Tag Archives: katherine paterson

[G] The Great Gilly Hopkins by Katherine Paterson

8 Apr

(#63 on School Library Journal‘s Top 100 Chapter Book Poll Results from 2012.)

The Great Gilly Hopkins by Katherine Paterson is about a smart, sassy, racist girl named Galadriel (or “Gilly”) who has been causing trouble in the foster care system. I had no idea she was named for the Lord of the Rings character, and I was surprised by how racist she is at the beginning of the book for a main character in a children’s book. But I was impressed by her journey of acceptance for both herself and for those around her, even if she didn’t get quite the happy ending she had hoped for.

I avoided reading this book for a long time, and I’m not really sure why. I think for a while, it was one of those books that I had heard about so much that I thought I’d already read it. Recently, after reading a summary of it, I was able to place it firmly in the “haven’t read” category (or at least the “don’t have any recollection of it at all” category) because I didn’t really feel like reading another rebellious (foster, orphan, adopted, etc.) child books (I’d read plenty growing up). But then, I needed a “G” book off the Top 100 list, so I decided to give it a try. (I also got a copy of The Graveyard Book by Neil Gaiman, which I’ve been meaning to read for forever, but I didn’t really like Coraline all that much, so it made me less enthusiastic about Gaiman’s other “G” book. I’ve checked it out at least twice already, but hopefully I’ll actually get around to reading it this time. I just didn’t get around to it before I had to write this post…)

It was another small ordeal getting a hold of a copy because there were none available through the L.A. (city) public library, so I had to go through the county system. Other than the fact that my county library branch is not quite as close as the city library branch, I also try to avoid the county system because it takes a really long time to get books from different branches, and on top of that, they don’t have email notification when my book arrives. Instead, I get a quaint letter in the mail telling me that my book has arrived (sometimes after I pick it up at the library because I was obsessively checking my online account to see if the book was there yet, so I found out before they could notify me).

Anyway, I finally had time to read the book a couple weeks ago, and I enjoyed it despite myself. I shouldn’t have been surprised, since Katherine Paterson wrote one of my favorite books while growing up, Jacob Have I Loved. I usually like happy endings, but for some reason, I’m okay with not having one in her books.

This post is my Blogging from A to Z entry for the letter G.

[J] Jacob Have I Loved by Katherine Paterson

11 Apr

Jacob Have I Loved by Katherine Paterson was the first story to ever make me cry. I think I have leakier tear ducts now, but growing up, I don’t think I suffered enough hardships for me to feel that emotional about books or movies.

What got me in this story was the plight of the older sibling. In my family, both my parents were the youngest children in their families (of three and six siblings), and my little sister was obviously younger than me. So, growing up, there was a period of time when I felt like no one understood what it was like to be the older sister. But Louise did. And she had it worse, too, because her sister was the same age, so she didn’t have the advantages of being bigger and smarter like I did.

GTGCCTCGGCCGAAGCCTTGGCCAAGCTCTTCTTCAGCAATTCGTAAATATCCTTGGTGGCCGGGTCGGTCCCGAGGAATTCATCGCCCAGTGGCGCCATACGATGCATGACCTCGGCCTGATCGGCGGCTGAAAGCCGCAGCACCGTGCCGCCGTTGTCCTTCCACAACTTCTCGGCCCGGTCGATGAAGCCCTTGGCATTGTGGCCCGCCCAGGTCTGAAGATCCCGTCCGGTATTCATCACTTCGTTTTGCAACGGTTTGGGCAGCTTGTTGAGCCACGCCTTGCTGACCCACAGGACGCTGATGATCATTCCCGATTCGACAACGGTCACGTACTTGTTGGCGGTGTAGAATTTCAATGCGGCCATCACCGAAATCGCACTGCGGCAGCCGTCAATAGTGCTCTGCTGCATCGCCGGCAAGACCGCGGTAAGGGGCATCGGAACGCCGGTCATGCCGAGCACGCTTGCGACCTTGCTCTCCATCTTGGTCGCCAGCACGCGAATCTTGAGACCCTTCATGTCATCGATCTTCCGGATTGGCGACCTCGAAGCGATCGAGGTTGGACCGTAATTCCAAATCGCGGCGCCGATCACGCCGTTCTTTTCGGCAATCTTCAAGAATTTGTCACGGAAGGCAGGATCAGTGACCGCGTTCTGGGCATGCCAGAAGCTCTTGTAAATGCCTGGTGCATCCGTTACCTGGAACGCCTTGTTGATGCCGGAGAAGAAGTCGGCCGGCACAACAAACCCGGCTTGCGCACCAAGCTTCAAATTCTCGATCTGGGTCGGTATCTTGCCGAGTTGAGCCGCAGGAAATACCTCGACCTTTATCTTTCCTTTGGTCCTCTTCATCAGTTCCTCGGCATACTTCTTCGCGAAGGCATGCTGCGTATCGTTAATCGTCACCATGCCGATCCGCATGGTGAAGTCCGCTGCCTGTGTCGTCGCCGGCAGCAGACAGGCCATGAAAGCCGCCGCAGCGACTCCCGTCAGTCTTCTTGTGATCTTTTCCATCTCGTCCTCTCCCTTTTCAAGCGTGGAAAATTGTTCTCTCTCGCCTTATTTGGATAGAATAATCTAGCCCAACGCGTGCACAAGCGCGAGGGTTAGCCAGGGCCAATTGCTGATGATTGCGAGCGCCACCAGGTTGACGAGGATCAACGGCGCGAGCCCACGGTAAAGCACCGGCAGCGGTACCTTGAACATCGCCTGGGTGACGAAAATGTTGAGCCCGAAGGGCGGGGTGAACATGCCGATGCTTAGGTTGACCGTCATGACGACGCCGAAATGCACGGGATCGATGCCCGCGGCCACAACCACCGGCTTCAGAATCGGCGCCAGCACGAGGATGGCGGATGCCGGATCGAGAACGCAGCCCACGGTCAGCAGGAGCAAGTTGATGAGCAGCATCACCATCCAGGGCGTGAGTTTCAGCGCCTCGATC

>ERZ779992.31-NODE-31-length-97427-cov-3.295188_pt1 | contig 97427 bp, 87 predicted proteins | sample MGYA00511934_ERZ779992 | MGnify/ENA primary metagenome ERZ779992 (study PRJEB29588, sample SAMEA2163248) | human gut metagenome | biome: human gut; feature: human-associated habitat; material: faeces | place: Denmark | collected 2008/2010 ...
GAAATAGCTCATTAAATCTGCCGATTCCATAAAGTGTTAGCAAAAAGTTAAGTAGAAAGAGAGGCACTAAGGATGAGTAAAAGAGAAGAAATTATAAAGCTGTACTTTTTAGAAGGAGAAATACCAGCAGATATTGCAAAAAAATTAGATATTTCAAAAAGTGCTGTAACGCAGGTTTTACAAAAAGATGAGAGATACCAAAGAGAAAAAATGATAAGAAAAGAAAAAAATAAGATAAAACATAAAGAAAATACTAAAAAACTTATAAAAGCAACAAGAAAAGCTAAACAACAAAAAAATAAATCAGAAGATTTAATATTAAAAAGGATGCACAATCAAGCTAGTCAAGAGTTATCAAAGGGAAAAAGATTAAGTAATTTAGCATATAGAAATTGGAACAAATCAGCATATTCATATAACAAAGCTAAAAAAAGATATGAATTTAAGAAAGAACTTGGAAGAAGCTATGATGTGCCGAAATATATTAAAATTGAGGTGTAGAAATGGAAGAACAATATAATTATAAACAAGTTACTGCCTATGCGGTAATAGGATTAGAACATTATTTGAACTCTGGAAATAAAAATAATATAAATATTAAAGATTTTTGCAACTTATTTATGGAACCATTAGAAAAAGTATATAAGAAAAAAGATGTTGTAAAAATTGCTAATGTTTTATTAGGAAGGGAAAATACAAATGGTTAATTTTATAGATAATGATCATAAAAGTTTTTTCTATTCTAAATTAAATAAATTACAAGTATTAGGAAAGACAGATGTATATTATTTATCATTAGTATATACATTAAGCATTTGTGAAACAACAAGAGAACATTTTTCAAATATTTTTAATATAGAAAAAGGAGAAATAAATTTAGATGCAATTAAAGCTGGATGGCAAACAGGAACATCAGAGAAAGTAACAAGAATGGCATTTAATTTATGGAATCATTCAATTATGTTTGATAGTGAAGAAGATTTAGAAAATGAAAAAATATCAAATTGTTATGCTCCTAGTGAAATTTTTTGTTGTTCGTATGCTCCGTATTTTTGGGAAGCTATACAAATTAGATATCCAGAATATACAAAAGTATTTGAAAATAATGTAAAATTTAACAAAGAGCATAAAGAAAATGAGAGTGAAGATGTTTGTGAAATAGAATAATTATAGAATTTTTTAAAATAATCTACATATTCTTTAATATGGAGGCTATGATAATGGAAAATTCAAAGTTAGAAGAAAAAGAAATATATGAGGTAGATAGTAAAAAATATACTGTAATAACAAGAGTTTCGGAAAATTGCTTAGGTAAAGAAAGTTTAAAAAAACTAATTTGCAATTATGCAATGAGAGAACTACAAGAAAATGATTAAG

The hardest part for me to understand was why God said, “Jacob have I loved, but Esau have I hated.” I knew the story of Jacob and Esau from Sunday School, but it didn’t seem to fit with the God that they were teaching us. I accepted it like I accepted everything else I didn’t understand at the time (with immigrant parents, that was a lot…). Now I have a better understanding of the theology behind it, but it still trips me up a little when I read the story of Jacob and Esau now.

From Wikipedia:

The book traces Louise’s attempts to free herself from Caroline’s shadow, even as she grows into adulthood.

I’m not sure about being in my sister’s shadow, but I think with a five-years-younger sister, it was easy to feel like my parents were always on her side, and that I always had to make sacrifices because of her. She was also a super cute toddler to primary schooler, which didn’t help.

We are really close now, and I’m way more spoiled than she is. She’s grown into a mature, responsible (and still cute!) young woman, and I love hanging out with her. I’m actually curious to see what she thought about this book now, although I’m pretty sure she just liked how Louise could pole a skiff and catch soft-shell crabs. 😛 (I know she’s reading, but she’s probably too shy to comment…)

Anyway, this is a great book for big sisters to relate to! It’s not as happy or fluffy as the books I usually like, but I think it is an empowering book for girls, especially those who’ve compared themselves to the popular, pretty girls (which is probably all of them). It would also be appropriate for any kid who feels jealous of their siblings or other kids to help them work through their emotions. I think I read it when I was about nine, but Amazon has it listed as 13 and up. I would say it’s good for middle school (or students at middle school level) and up.

This post is my Blogging from A to Z entry for the letter J.